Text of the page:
This new calling to minister with her inspired me to join her cause in many ways. I began to see how deacons and others can empower and work together to have an impact, even on great big global concerns like healthcare for the poor. I came across an African word that helped me understand the phenomenon I was witnessing in the teamwork involved in giving healing services to the poor: ubuntu
Desmond Tutu put it beautifully:
“Bringing people together is what I call ‘Ubuntu’ which means ‘I am because we are.’ Far too often people think of themselves as just individuals, separated from one another, whereas you are connected and what you do affects the whole world. When you do well, it spreads out for the whole of humanity.”
Here, in one word, was a diaconal calling that resonated in my heart.
Like many deacons who get behind a project, I began collecting and sending funds. It was not always easy, but many U.S. donors helped Teo pay her bills. Later a new, more sustainable plan was organized. Two agribusiness farm enterprises (pigs and dairy) were sponsored by U.S. friends. The Saint Jude Clinic farm continues to bring in sustainable supplemental income that supports Teo’s open door policy where mothers and babies are not turned away because they cannot pay.
I have seen Saint Jude Clinic grow and see it now as a far cry more advanced from the time of my first visit. Teo beams proudly when she shows a government certificate proclaiming her clinic is rated today as a Level 4 hospital. From humble beginnings Teo’s midwife clinic is now a fully equipped surgical center. She is a survivor.
In 2018, I spoke with Bishop John Kaggwa of the Masaka Diocese about exporting and sharing the success model of the Saint Jude Clinic and U.S. donor alliance support partnership with another struggling clinic. Bishop Kaggwa, Teo and I adopted a project to lift up the Bikira Village Community Clinic. With the full support of the bishop and local officials, U.S. donors provided 18 pregnant dairy cows. The idea was to train new local village dairy farm families, so they could prosper. Farmers receiving the loan of the heifer promised to boost the work of the midwives of the local Bikira Clinic. The plan was for the entire village to receive medicine and care by sharing monies gained by selling milk. Ubuntu!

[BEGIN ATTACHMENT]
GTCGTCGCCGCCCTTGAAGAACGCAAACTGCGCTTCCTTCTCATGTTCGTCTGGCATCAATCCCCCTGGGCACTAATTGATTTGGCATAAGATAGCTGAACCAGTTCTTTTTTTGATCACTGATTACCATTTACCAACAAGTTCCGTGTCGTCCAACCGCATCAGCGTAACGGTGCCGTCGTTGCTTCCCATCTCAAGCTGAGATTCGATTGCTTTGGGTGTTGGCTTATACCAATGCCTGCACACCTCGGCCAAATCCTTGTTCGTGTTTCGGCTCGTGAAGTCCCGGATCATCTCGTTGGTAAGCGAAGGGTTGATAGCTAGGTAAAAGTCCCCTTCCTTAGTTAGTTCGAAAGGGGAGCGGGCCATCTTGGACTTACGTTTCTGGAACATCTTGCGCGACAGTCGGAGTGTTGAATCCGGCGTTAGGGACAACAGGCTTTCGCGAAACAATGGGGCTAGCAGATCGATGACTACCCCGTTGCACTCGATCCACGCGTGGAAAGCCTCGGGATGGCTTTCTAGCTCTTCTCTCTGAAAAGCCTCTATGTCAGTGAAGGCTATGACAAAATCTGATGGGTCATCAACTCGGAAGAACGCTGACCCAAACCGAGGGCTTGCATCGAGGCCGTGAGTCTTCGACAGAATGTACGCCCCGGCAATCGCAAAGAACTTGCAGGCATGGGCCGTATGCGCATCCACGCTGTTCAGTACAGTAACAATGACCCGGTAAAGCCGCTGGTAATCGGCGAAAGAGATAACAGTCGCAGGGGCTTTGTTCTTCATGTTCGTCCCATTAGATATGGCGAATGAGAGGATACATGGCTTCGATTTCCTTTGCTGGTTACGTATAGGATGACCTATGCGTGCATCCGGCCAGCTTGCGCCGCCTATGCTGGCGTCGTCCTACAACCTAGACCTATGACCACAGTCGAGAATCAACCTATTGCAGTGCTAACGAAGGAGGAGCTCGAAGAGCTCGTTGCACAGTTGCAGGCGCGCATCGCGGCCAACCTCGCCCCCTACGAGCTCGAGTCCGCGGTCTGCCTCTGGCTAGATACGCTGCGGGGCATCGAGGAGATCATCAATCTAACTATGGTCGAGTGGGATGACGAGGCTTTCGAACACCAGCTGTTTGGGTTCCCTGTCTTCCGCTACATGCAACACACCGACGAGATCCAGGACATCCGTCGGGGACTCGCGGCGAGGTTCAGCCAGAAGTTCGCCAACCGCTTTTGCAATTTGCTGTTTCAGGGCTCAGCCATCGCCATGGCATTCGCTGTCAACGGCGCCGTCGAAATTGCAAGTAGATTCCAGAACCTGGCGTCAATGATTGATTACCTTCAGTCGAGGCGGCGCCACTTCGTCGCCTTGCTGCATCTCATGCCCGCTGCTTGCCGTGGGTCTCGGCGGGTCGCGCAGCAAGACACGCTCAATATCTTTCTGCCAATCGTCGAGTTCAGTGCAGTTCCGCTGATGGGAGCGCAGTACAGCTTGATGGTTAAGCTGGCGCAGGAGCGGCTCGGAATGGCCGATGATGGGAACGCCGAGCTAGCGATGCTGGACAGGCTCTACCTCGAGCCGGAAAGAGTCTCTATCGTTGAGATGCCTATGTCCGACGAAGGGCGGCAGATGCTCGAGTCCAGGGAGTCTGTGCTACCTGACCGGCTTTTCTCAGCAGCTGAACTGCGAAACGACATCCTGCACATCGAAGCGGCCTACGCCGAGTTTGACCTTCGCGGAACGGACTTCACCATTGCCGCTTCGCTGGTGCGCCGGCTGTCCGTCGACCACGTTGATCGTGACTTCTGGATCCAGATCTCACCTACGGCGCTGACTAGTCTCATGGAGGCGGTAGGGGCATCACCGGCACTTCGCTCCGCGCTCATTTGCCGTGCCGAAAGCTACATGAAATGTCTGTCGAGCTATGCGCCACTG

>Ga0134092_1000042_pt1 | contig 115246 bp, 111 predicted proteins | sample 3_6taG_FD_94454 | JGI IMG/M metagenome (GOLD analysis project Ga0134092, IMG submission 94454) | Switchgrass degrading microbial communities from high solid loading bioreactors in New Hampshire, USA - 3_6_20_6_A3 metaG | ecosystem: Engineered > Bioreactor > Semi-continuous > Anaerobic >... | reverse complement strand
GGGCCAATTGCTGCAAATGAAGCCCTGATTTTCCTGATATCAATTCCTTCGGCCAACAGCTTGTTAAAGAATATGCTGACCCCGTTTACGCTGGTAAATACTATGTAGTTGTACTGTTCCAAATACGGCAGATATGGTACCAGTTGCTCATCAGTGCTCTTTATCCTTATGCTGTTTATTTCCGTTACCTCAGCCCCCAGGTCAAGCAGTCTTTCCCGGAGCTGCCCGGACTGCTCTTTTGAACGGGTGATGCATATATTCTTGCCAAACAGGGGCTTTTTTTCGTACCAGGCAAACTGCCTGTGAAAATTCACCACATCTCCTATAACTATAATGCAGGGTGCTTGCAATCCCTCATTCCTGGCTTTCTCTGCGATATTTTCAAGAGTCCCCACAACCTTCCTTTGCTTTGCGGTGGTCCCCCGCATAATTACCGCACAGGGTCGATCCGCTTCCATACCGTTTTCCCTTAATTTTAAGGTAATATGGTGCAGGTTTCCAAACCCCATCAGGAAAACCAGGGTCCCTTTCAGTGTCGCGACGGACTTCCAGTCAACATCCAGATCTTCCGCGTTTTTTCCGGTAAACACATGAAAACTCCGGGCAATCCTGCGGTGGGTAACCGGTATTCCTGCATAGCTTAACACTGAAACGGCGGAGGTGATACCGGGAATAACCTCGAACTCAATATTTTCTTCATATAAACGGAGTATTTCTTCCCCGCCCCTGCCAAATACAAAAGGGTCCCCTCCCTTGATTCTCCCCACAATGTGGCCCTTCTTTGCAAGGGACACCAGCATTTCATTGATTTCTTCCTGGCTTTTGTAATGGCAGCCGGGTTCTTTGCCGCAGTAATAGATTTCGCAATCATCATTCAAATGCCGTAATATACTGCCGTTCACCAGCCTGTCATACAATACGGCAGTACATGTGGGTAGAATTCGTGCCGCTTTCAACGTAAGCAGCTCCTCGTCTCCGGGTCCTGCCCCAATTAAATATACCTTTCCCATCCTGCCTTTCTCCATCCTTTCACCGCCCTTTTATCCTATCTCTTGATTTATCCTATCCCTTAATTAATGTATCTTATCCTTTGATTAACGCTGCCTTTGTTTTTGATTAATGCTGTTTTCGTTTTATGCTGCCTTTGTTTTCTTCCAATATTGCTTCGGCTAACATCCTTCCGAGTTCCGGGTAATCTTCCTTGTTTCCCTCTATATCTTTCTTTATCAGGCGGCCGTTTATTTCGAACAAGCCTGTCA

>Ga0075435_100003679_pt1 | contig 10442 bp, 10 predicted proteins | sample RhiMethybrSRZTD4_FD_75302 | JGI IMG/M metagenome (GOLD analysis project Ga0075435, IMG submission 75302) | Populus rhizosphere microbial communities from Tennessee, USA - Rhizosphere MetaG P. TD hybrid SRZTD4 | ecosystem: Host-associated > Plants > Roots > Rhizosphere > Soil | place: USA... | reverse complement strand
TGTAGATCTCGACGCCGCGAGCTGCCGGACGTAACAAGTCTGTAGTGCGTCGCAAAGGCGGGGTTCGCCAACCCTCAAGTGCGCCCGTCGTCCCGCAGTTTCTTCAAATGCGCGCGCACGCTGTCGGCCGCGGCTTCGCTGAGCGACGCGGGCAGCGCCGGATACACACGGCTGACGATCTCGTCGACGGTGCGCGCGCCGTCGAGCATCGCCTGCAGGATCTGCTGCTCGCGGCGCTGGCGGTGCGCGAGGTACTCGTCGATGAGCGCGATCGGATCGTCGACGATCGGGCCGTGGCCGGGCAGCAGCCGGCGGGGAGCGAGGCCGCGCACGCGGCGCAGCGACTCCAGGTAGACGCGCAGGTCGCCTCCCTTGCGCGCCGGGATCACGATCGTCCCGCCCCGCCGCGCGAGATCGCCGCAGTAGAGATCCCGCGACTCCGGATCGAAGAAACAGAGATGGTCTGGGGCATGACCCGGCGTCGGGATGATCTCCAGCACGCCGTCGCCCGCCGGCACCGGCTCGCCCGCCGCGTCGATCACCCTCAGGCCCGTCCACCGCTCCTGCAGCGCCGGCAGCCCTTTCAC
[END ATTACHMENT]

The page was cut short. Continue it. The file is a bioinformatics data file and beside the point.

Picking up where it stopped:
Since 2018, more Uganda bishops have embraced the Teo-inspired partnership model. In 2018 Microfinance Alliance Africa Projects Foundation (MAAPF) a US 501 charity, was officially formed. Today, a small board of directors works with me and enlists volunteer donor sponsors to fund start up agribusinesses. Each new Uganda community works to adapt the Teo basic plan in order to provide quality professional and financial support for the poor.
In the big picture, Uganda has an exploding population of 42 million spread largely across a vast rural expanse. Now with eight clinic projects going, Microfinance Alliance Africa Projects Foundation, my 501 charity looks to add four more clinics. We hope to get the word out via this blog and other means to invite donors who might fund the 2022 $50,000 ambitious budget plans.
“You are connected and what you do affects the whole world. When you do well, it spreads out for the whole of humanity.”
— Desmond Tutu
The blockbuster success of “Call the Midwife” on PBS, based on the books by Jennifer Worth, seems to have awakened global interest in human birth and motherhood. While in Uganda, I hope to gather Mother Teo and her midwife daughter Evelyn and together assemble a medley of stories for a forthcoming book we hope might increase awareness of our work — hopefully, stimulating interest and raising funds so we can add more projects and, by God’s grace, give dignity and hope to more Ugandans.
Many people perceive that Catholic deacons are mini-priests or altar servers or ones to bless religious articles.
We are so much more than that! We deacons are limited only by our imaginations and vision.
I hope this brief account of my own vocation might open some eyes (as mine have certainly been opened!) Deacons can and do serve parishes both at home and abroad — and I dream that others will seek ways to do this, as I have done, and help share the redemptive good news of Jesus. You never know when you might get “a call within a call” — and you never know where it might take you!
Please visit our MAAPF website to learn more.
Donations are welcome! Thank you!
Fondly in Christ,